Former Huddersfield gymnast and pub landlord Brian Hayhurst and his wife Elaine are ex-pats who have lived just outside Fuengirola on the Costa del Sol for 20 years. He writes a regular blog for Huddersfield Hub.

Christmas preparations are well underway here with extensive and imaginative LED light decorations in towns and villages.

On Christmas Day the Spanish adults will usually make the event a family affair as they feast in homes but children will always wait in anticipation for the most important day of the year –  6th of January, Epiphany – Three Kings Day when they can open their presents.

Prior to that, on the 5th, the streets are alive with decorated floats all in full festive costumes. Those on the floats throw thousands of sweets to the crowds following the processions.

Boxing Day here is not celebrated as we do in the UK, and most will go to work as normal. The Spanish people have several holidays, which can tend to disrupt plans for visitors, as they are not easy to keep track of.

Two national holidays, often extended to five days, have just been enjoyed and gave people more days off work.

They were: December 6th – Constitution Day, which marks the anniversary in 1978 when Spain’s referendum decided the nation should transition to become a constitutional monarchy and democracy. And December 8th – Feast of the Immaculate Conception. The title speaks for itself!

New Year’s Eve is celebrated with the 100-year-old tradition of grapes at midnight. Believed to have started in Madrid, they say with every grape eaten on each strike of the clock it brings good luck and fortune.

Smaller seedless grapes can help in getting them consumed between chimes, especially with a swig of cava or champagne!

A couple of things which caught my eye this week, as an ex-pub landlord. We see in lots of hostelries and restaurants, the owners freely display their wines and spirits, often out of sight of the bar, and we’ve never heard of anyone helping themselves!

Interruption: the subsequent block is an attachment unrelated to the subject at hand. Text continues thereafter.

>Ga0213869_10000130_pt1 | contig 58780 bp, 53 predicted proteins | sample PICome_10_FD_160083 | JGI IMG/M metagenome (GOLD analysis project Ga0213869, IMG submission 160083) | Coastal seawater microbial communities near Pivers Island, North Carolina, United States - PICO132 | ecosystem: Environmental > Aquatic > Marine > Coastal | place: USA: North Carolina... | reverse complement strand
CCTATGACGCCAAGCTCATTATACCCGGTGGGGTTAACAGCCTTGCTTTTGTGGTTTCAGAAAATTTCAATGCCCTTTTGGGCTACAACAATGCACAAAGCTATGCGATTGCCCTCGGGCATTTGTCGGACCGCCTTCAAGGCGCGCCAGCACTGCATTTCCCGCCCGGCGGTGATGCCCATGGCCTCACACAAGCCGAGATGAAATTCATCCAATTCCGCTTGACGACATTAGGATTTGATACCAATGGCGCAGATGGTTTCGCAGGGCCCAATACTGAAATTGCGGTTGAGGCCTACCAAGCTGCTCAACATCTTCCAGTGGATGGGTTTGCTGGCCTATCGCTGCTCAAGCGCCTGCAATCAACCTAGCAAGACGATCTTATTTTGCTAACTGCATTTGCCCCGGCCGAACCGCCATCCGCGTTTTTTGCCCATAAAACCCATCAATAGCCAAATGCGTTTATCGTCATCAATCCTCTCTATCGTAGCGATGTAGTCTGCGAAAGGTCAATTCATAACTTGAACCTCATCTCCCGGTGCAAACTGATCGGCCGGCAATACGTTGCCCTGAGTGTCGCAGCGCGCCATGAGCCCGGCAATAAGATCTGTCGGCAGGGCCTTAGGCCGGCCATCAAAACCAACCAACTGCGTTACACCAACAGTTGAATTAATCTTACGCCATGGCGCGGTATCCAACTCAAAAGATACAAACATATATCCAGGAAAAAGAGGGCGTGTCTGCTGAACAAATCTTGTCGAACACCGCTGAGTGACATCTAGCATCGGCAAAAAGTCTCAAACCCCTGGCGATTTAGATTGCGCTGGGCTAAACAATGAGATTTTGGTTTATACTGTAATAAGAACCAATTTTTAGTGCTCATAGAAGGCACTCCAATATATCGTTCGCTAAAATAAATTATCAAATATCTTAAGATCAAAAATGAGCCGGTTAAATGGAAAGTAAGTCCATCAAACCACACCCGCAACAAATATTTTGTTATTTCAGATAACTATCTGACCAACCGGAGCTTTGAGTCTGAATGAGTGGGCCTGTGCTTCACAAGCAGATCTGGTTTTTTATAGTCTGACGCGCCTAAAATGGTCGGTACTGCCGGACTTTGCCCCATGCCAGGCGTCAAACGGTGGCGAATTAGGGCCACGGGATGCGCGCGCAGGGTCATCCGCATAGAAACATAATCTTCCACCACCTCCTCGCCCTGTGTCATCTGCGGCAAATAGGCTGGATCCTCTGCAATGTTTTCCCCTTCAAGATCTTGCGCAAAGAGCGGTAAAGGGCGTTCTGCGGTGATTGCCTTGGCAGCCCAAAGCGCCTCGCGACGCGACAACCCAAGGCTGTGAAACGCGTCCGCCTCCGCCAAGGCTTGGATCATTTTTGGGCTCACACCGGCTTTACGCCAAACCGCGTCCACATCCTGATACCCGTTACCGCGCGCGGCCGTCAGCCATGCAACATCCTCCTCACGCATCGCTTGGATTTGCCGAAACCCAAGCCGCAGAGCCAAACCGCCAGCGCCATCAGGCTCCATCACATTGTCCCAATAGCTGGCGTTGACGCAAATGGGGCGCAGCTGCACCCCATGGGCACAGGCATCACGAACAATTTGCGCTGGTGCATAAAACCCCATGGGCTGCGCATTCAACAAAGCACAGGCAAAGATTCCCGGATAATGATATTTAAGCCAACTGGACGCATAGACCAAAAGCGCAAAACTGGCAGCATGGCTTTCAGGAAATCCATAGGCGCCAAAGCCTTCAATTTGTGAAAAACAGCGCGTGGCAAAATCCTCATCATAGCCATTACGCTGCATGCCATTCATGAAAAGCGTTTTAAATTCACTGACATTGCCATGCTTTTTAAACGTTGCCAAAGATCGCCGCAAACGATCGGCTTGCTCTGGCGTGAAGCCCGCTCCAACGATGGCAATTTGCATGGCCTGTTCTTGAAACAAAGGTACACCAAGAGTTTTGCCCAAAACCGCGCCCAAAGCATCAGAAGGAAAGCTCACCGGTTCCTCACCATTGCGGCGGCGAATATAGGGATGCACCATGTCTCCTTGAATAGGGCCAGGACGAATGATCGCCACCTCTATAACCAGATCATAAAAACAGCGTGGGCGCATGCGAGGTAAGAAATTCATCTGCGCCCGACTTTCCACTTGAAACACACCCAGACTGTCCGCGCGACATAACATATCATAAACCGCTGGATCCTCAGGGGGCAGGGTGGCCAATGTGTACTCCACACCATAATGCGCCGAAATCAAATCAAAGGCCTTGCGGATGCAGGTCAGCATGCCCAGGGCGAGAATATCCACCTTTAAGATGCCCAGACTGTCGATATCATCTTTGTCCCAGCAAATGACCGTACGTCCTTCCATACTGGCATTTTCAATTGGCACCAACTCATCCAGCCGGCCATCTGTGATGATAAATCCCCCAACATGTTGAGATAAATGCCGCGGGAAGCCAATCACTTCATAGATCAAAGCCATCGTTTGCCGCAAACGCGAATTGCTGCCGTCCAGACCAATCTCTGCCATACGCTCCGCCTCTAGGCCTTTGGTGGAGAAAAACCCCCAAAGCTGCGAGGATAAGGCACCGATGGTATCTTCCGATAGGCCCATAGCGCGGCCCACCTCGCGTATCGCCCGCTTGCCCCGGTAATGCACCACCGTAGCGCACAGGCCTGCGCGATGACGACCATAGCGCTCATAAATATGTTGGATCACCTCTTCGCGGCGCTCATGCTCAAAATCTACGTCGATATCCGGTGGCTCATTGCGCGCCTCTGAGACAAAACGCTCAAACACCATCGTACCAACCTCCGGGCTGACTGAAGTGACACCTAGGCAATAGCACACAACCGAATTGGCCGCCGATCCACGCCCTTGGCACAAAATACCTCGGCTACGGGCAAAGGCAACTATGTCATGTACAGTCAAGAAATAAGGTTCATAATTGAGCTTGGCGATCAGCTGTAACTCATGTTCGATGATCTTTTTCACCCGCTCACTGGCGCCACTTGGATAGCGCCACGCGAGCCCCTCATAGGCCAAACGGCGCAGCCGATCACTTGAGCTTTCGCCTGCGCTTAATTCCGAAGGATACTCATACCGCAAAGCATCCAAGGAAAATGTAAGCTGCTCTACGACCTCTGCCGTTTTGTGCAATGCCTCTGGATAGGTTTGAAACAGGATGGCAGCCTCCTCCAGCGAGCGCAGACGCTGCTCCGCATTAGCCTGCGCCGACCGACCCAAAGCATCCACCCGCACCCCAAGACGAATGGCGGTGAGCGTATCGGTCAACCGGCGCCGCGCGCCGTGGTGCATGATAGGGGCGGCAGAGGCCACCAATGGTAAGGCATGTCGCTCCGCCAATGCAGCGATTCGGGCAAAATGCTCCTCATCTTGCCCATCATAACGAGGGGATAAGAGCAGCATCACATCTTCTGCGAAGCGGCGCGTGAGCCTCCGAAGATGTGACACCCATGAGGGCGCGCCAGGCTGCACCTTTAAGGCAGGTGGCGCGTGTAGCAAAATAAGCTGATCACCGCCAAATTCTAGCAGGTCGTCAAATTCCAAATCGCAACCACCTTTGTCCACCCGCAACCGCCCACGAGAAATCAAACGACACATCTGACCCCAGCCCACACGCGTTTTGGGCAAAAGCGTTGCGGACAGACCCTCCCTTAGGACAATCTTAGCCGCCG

And frequently, quad bikers, cross country motorcyclists and horseback riders will call into their local and be served outside with a flagon or two, as the photo below shows.

For those who came to the Costa del Sol in the early years via the old notorious N340 road, passing nearby Torreblanca, they could not miss the enormous bull featured above on the hillside.

This eye-catching advert for ‘Brandy Veterano’ was erected in 1956. The original was made of wood but weather conditions up there made it necessary to change to metal. Standing 14 metres tall it weighs 4,000kg and is painted black.

The bulls (91 remaining nationwide) have become ingrained in Spanish culture, saved by a public campaign against removing them. The government agreed to preserve them but with any publicity blacked out.

The hopes of a change in the 90-day rule are gathering pace, as literally thousands of second home owners are stating that they pay taxes, add millions to the essential revenue they generate in the tourist economy, also having made significant investments here.

Many are suggesting a 180-day allowance per year or follow the French move to scrap it and allow people to enjoy the warmth at winter time. Millions of Brits feel they are being punished for Brexit! Things are moving, albeit slowly.

Finally, it’s adiós to 2023, and I take this opportunity on behalf of Elaine and I to wish friends, family and anyone who might read my column, a very Happy Christmas and a healthy New Year. I hope to be back sometime in 2024.

Love to all.

READ MORE: Enjoy Brian’s back catalogue of columns HERE